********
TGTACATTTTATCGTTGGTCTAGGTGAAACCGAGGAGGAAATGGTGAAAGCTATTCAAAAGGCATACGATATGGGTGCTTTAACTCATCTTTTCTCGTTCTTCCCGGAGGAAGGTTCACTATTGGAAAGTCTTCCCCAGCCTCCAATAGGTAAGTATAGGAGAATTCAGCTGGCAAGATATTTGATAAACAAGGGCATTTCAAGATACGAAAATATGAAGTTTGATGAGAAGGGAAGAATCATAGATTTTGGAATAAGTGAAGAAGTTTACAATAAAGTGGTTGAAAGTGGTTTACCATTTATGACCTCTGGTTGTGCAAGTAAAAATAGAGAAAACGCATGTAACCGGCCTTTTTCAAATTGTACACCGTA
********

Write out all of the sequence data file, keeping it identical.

TGTACATTTTATCGTTGGTCTAGGTGAAACCGAGGAGGAAATGGTGAAAGCTATTCAAAAGGCATACGATATGGGTGCTTTAACTCATCTTTTCTCGTTCTTCCCGGAGGAAGGTTCACTATTGGAAAGTCTTCCCCAGCCTCCAATAGGTAAGTATAGGAGAATTCAGCTGGCAAGATATTTGATAAACAAGGGCATTTCAAGATACGAAAATATGAAGTTTGATGAGAAGGGAAGAATCATAGATTTTGGAATAAGTGAAGAAGTTTACAATAAAGTGGTTGAAAGTGGTTTACCATTTATGACCTCTGGTTGTGCAAGTAAAAATAGAGAAAACGCATGTAACCGGCCTTTTTCAAATTGTACACCGTA